Every family is different. And we believe that every family has strengths and resources that can be built on to provide a safe and nurturing environment for their children.

Our trauma-informed approach supports families to navigate the every-day challenges they face, with a focus on parenting skills and the development of coping strategies to build long-term resilience.


Our Uniting Attach program supports parents concerned about their drug and alcohol use. It’s for families with children 8 years and under and lasts for 4-6 months.

Our team also supports parents to address issues that cause harm to themselves and their children so that families remain together.

COVID lockdowns required our team to hold appointments by phone or video call, but Attach has been able to return to home visits for most of this year. Our clients are reporting a rise in mental and physical health, as well as an increased capacity to deal with Alcohol and Other Drug (AOD) related issues.

Client engagement has remained high and cancellations have dropped significantly. Parents in the program have shared that the program has an extraordinary impact, and helped them become a better parent.

We’re proud of our team’s strength and commitment over the challenging past year and their ability to respond to the needs of their clients.

‘I found this to be the life-changing help that I needed in order to become a better parent and return to being a fully functioning individual.

Rachel helped me with every aspect of my life and helped me to rediscover my self-esteem, self-worth and a way to handle my emotions and deal with them without having to turn to alcohol. I will never be able to thank her and the program enough.“

Parents Under Pressure (PUP)

Our Parents Under Pressure (PUP) team supports families with children under 12 years old who are experiencing issues that may affect their parenting. These include depression, anxiety, substance misuse, family violence and financial stress.

This year we partnered with Sing and Grow to provide an 8-week music therapy program for parents and children. Sing and Grow uses music-based play to improve the quality of parent-child interactions and improve child development outcomes. The success of Sing and Grow led to the development of a regular PUP Parents Group.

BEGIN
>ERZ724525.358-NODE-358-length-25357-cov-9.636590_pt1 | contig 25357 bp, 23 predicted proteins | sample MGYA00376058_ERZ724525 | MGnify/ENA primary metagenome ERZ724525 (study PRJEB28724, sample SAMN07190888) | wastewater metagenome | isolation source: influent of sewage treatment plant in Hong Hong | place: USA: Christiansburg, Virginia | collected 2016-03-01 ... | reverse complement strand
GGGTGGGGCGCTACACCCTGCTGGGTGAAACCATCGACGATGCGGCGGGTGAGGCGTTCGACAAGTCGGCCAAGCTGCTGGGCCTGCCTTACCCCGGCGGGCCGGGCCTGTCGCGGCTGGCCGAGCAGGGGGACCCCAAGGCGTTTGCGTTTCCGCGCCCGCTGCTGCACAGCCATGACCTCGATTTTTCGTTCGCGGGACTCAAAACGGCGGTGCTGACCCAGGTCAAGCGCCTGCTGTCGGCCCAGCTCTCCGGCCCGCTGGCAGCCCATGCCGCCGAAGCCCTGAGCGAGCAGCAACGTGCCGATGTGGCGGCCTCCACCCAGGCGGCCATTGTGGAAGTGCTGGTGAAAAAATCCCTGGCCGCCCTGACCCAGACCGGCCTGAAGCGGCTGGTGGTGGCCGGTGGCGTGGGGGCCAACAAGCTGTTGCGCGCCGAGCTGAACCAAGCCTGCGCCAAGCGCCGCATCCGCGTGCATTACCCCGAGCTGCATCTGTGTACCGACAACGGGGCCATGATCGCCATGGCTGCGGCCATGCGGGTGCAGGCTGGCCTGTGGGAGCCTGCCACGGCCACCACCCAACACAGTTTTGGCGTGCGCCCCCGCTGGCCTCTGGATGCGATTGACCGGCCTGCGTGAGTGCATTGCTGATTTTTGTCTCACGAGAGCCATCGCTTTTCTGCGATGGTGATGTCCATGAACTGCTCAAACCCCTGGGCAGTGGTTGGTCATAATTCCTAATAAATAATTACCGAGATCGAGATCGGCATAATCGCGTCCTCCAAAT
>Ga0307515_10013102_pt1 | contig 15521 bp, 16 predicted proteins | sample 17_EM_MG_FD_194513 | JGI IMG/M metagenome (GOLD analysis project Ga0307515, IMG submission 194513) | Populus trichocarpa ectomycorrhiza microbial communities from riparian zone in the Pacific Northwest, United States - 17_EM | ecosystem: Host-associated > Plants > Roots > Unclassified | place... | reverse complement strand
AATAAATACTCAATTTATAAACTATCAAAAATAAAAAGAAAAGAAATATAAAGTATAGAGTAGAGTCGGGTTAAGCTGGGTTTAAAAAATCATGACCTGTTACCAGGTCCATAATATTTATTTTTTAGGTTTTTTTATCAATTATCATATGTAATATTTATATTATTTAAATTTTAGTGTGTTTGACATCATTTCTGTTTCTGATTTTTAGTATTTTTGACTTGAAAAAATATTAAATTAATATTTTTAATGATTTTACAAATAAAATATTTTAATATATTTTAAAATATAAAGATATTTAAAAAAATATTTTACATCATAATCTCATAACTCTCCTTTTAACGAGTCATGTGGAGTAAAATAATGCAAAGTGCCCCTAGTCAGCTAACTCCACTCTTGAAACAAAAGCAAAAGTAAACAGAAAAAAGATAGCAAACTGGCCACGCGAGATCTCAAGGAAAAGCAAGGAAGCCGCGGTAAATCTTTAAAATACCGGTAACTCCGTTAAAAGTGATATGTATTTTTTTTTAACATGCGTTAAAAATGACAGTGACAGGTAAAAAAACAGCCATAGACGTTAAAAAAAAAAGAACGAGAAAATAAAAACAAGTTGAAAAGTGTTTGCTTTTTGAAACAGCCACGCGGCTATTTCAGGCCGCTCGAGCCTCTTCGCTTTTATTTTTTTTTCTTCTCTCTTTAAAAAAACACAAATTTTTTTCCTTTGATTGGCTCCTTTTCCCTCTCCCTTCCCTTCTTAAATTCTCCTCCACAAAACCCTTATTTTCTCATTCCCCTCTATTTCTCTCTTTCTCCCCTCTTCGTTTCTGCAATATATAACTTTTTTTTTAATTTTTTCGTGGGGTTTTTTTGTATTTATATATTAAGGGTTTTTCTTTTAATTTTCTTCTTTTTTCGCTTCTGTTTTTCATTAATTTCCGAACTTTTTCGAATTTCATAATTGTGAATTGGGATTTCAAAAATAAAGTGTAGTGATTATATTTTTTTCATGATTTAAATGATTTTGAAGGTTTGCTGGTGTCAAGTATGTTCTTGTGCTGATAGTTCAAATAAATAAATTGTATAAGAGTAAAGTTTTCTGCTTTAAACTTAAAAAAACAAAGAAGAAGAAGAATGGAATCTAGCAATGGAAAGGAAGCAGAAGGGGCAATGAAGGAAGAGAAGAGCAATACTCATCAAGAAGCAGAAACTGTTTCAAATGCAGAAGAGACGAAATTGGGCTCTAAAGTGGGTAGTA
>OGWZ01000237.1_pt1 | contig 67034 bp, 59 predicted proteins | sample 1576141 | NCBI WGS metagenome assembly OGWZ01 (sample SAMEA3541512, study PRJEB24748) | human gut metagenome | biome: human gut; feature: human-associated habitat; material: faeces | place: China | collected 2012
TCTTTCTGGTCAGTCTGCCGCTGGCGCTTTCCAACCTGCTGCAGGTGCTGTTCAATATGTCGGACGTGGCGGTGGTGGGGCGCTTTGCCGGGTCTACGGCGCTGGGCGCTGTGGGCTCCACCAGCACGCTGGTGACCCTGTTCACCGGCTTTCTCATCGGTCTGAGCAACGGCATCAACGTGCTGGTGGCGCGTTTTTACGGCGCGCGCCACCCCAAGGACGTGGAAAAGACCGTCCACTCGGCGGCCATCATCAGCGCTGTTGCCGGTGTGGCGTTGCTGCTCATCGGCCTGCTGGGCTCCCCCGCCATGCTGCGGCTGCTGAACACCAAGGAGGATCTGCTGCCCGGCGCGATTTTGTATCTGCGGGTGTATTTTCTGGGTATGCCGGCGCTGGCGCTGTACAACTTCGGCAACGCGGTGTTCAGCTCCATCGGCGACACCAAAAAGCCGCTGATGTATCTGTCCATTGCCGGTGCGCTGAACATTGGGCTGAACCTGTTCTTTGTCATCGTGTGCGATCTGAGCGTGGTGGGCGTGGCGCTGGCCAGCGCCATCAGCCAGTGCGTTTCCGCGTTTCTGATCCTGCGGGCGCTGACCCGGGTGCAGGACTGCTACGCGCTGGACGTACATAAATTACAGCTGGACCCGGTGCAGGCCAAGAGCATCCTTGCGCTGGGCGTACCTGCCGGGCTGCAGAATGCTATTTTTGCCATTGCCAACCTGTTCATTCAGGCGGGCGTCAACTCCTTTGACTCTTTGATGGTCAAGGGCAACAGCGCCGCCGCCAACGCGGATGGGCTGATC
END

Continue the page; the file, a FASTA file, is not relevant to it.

Social isolation is often a key concern of parents in the PUP program. The PUP Parents Group runs during school terms to support parents to extend their community support network, and parents are also encouraged to engage via a private PUP group on social media.

Family Carer Support Service (FCSS)

Family Carer Support Service is run in partnership with Kinship Connections Aboriginal Corporation, providing support and assistance to carers of children who aren’t able to live with their immediate family.

Our team responded well to the rapidly changing environment this year, quickly adapting to the multiple snap lockdowns and continuing to support families.

This year, our team worked to connect carers with other supports like the NDIS. One family carer was able to access in-home support, gardening support, and financial assistance to buy glasses because of their NDIS funding.

Intensive Family Support (IFS)

Our Intensive Family Support (IFS) team assists parents with parenting skills and family functioning, helping to create safe and nurturing environments for children. This includes learning about child development, family relationships and home management, with a focus on family preservation and reunification.

Our team faced 2 big challenges this year:

  • An increase in high-risk referrals due to Family and Domestic Violence (FDV)
  • The end of the COVID housing moratorium leading to many families facing potential homelessness.

While our team is concerned about the rise of FDV referrals, it has led to an increase in access to valuable training for working with families experiencing FDV.

IFS continues to receive positive feedback from Department of Communities – Child Protection and Family Support (CPFS), and the service is consistently rated 9 out of 10.